Racist content evident in the online abuse England players subjected to

Football’s governing bodies plead for tougher action from government and tech companies

English players  take a knee to support anti racism prior to the  match against  the Czech Republic at Wembley Stadium, London. Photograph: Neil Hall/ EPA/

English players take a knee to support anti racism prior to the match against the Czech Republic at Wembley Stadium, London. Photograph: Neil Hall/ EPA/

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England’s players don’t need to be told about the abuse they receive online. They’ve been speaking publicly about it for years.

In 2021 the issue has come to a head, with the game’s governing bodies uniting behind the players and calling repeatedly for tougher action, from both government and, especially, tech companies.

What the Guardian’s research into the abuse directed at players during the current European Championship shows is just how commonplace it is.

Analysis of thousands of messages did reveal clear racist content of the type that rightly has made headlines when directed at Premier League players previously. But it also uncovered a persistent pulse of anger targeted at both players and the manager, Gareth Southgate.

Football has called for tougher action on the former and hopes for education on the latter. Of the explicitly racist messages that were found, captured by Hope Not Hate at the time of the match before being passed to the Guardian for analysis, all were removed from Twitter by the time the research was published.

The speed with which such material is removed from platforms remains a contentious issue for those in the game, however. Many observe a difference between the speed with which racist abuse is removed and the alacrity with which action is taken against material that breaches copyright.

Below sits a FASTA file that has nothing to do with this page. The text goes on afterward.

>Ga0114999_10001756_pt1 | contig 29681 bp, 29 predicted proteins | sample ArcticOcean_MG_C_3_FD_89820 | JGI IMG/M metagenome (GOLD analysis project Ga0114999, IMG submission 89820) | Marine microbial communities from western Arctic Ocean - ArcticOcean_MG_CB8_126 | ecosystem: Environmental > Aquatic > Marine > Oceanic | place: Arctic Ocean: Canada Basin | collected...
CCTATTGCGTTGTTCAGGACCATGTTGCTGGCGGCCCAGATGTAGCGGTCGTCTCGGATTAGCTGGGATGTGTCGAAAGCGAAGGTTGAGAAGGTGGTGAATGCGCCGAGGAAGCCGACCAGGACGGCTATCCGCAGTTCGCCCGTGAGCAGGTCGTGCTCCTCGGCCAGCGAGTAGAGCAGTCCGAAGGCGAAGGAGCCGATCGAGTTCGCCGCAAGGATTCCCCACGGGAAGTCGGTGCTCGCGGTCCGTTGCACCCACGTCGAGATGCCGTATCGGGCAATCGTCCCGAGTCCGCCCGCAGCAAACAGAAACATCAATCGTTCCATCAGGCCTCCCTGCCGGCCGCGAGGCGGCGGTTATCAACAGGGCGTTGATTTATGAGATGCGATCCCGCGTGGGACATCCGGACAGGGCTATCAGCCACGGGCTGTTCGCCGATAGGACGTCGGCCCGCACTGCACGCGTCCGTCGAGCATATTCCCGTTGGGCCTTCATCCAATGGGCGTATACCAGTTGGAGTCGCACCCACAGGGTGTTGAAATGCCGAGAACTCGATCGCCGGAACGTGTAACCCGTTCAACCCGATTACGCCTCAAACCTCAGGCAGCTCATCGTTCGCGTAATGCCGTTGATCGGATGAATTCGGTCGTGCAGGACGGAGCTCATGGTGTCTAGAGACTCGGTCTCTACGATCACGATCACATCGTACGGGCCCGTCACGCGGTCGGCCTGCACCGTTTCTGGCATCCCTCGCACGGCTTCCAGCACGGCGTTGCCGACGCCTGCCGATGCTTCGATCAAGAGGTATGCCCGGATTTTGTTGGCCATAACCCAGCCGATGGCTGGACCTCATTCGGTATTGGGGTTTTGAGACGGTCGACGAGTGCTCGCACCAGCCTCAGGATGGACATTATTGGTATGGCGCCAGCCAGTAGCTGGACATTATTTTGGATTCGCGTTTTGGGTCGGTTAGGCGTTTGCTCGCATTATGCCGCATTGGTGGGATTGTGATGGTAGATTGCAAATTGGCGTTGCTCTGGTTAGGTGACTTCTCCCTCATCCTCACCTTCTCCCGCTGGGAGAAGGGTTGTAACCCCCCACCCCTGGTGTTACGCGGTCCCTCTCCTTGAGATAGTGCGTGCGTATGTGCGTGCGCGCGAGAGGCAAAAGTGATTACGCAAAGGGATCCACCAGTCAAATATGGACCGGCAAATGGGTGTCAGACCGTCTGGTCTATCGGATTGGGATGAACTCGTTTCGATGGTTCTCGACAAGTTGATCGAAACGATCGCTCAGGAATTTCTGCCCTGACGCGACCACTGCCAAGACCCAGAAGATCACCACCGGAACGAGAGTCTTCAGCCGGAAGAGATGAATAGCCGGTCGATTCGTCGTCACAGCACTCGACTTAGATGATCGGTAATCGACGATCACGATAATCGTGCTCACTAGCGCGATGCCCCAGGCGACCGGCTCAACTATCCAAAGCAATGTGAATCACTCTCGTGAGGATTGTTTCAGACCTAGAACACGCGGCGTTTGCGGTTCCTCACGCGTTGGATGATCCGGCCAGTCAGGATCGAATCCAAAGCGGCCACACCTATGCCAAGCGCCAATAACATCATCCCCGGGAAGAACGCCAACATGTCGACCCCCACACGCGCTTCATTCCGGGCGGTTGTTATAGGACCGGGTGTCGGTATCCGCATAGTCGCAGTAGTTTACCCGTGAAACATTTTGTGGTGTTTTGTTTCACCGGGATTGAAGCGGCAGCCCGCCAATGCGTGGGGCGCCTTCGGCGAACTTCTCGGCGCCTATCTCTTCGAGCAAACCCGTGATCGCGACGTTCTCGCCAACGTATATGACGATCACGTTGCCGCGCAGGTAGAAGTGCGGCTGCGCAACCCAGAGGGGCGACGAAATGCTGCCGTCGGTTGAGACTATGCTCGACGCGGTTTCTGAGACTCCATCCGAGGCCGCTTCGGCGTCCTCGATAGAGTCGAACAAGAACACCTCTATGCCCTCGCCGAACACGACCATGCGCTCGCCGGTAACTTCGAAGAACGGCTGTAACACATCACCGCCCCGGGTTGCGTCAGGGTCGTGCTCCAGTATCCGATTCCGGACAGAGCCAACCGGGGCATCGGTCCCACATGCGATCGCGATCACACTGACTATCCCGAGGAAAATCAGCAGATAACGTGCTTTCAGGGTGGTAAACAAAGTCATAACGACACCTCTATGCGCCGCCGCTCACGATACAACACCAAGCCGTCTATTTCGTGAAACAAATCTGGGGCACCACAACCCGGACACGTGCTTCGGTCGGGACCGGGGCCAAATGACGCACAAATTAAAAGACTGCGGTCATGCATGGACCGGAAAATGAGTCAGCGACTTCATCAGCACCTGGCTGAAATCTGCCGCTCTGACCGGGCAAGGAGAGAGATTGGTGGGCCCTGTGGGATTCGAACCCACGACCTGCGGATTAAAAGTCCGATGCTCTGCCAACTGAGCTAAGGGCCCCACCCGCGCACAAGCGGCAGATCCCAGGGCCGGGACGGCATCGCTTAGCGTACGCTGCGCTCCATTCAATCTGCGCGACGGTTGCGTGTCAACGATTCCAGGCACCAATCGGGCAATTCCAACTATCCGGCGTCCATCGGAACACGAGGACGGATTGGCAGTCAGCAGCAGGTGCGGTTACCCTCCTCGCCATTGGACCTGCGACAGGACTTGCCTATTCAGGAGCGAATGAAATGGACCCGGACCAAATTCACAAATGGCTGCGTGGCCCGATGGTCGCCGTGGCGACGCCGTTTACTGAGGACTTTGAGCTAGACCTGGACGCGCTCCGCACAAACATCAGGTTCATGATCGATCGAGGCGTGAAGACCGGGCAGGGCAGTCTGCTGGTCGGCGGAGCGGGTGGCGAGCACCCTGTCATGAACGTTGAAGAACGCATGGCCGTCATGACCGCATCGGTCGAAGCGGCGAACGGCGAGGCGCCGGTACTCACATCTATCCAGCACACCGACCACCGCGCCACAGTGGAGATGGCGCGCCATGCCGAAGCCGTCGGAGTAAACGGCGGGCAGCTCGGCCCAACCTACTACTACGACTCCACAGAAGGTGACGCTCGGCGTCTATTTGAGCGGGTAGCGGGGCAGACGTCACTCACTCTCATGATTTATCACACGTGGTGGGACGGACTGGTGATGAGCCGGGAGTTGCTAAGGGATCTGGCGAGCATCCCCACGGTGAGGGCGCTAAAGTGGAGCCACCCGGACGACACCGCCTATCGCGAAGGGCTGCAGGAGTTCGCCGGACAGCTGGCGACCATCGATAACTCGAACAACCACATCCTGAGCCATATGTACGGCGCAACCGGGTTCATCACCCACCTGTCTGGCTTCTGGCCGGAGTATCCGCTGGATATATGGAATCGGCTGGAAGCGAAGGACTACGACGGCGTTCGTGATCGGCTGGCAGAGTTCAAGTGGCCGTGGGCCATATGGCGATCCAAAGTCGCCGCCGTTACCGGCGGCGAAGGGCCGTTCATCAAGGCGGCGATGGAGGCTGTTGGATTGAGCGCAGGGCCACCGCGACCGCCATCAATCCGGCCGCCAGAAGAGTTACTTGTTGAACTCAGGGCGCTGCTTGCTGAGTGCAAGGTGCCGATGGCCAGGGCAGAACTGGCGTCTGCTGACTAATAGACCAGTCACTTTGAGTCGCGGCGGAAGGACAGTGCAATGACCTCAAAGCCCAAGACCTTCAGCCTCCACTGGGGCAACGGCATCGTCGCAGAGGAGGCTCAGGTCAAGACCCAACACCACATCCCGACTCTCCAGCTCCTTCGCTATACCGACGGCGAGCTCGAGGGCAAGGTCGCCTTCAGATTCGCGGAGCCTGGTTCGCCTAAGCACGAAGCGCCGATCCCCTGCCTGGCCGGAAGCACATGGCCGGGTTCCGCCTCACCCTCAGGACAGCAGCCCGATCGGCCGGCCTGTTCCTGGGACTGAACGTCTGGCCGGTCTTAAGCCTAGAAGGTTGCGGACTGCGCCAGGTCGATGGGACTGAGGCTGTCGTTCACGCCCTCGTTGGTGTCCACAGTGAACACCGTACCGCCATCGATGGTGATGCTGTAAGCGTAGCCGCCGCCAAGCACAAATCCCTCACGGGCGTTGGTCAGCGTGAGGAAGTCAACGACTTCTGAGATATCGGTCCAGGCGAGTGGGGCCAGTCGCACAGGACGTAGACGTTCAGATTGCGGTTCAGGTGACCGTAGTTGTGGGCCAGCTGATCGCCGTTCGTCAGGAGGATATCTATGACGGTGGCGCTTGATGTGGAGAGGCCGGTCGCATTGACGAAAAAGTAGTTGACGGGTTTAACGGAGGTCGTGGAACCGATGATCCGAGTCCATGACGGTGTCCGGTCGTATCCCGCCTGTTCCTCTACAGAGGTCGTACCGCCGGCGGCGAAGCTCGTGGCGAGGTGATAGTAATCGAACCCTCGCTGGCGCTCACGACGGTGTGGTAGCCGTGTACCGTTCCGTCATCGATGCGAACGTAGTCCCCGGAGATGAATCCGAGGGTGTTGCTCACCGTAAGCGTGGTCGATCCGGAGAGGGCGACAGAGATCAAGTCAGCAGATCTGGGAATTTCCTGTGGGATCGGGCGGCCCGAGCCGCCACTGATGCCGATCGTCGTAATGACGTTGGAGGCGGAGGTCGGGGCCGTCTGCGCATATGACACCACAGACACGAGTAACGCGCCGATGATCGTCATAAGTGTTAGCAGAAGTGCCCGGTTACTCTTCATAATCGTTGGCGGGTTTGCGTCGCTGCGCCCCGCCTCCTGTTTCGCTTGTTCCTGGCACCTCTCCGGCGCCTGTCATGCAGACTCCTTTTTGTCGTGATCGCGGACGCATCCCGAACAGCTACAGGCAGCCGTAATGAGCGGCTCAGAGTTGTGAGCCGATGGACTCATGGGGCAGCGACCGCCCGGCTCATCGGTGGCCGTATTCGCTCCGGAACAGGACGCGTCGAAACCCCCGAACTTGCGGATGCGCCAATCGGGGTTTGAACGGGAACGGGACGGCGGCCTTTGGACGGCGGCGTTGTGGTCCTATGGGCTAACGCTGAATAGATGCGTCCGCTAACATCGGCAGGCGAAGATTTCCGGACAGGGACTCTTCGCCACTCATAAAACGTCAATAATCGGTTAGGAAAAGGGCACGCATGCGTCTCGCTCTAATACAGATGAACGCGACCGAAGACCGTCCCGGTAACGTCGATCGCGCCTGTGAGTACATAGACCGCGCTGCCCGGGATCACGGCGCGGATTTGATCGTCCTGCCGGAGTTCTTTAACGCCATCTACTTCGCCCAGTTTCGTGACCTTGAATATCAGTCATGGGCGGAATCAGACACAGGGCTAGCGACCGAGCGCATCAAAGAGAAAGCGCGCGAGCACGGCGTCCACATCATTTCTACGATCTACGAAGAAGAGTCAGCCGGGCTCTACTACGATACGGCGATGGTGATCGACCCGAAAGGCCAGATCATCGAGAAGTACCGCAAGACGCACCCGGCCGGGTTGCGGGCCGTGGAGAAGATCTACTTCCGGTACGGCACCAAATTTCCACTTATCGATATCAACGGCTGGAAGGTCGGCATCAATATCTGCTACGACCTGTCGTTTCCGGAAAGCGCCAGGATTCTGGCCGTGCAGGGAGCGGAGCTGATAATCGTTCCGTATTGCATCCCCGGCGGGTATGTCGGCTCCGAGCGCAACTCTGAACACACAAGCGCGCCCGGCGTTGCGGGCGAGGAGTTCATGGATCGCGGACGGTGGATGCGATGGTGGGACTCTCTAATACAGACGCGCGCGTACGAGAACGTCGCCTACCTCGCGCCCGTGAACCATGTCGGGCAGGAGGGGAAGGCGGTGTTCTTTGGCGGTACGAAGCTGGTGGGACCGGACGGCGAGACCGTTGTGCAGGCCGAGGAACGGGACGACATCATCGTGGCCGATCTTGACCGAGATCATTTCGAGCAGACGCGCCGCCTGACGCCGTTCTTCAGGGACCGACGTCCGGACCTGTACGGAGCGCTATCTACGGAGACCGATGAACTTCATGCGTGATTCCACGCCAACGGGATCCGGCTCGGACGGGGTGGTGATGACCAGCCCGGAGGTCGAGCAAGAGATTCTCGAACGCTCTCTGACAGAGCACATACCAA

There is also a further concern over the ability of users who create racist content to continue posting, either after serving a time-limited suspension or under a new account.

It should be noted that Twitter is not the only social media platform which has a visible problem with abusive content. Instagram, for example, has come in for substantial criticism over the abuse players receive, especially in one-to-one direct messages.

Twitter, however, is where live conversation takes place around events and offers an insight into the nature of the hatred that players are subject to.

During the first two England games, against Croatia and Scotland, a number of tweets attacked players for taking the knee. The messages were not about race, at least not explicitly, but they often attacked black players for what was a perceived association with Black Lives Matter. These messages show how football players can become lightning rods for broader societal issues.

Across all three matches, however, the most common type of message was uncomplicated: abusing a player (and the manager) for their actions on the field of play. This is something probably as old as the game itself, but social media not only permanently captures hate that might once have disappeared into the air, it can amplify it too.

Social media

This is where the issue of education comes in. Under the banner “Hope United” a number of prominent footballers, including Marcus Rashford and Lauren James of England and Scotland’s Andy Robertson, have lent their faces to a BT campaign.

The aim of the campaign is to tackle “online hate” in its broadest sense and it advocates a series of short nudge-style measures to stop people from posting in anger. These ideas include limiting time on social media, pausing before posting and, in the words of Lucy Bronze, “imagining my nan reads everything I write”.

Such measures might seem a little inconsequential in the face of multibillion dollar machines that appear to nurture a dynamic which often ends in hateful confrontation.

But to read the messages directed to and about England players is to see people reacting angrily in the moment. Showing them both the consequences of their messages (the impact it has on the people who receive them) and simple means to stop that from happening, are actions that could have a positive effect and should be more commonly known.

There is self-interest in footballers taking a stand, or a knee, against online hate. There is nothing wrong with that. But it is also true that the national sport receives an enormous, probably disproportionate, amount of national attention.

That the issues which afflict the game should reflect those that also trouble society, should not be surprising. What happens to English footballers happens on a smaller scale to many other people in the country and the processes by which they occur are similar too. Acknowledging the abuse footballers face and taking it seriously could have benefits for us all.

– Guardian

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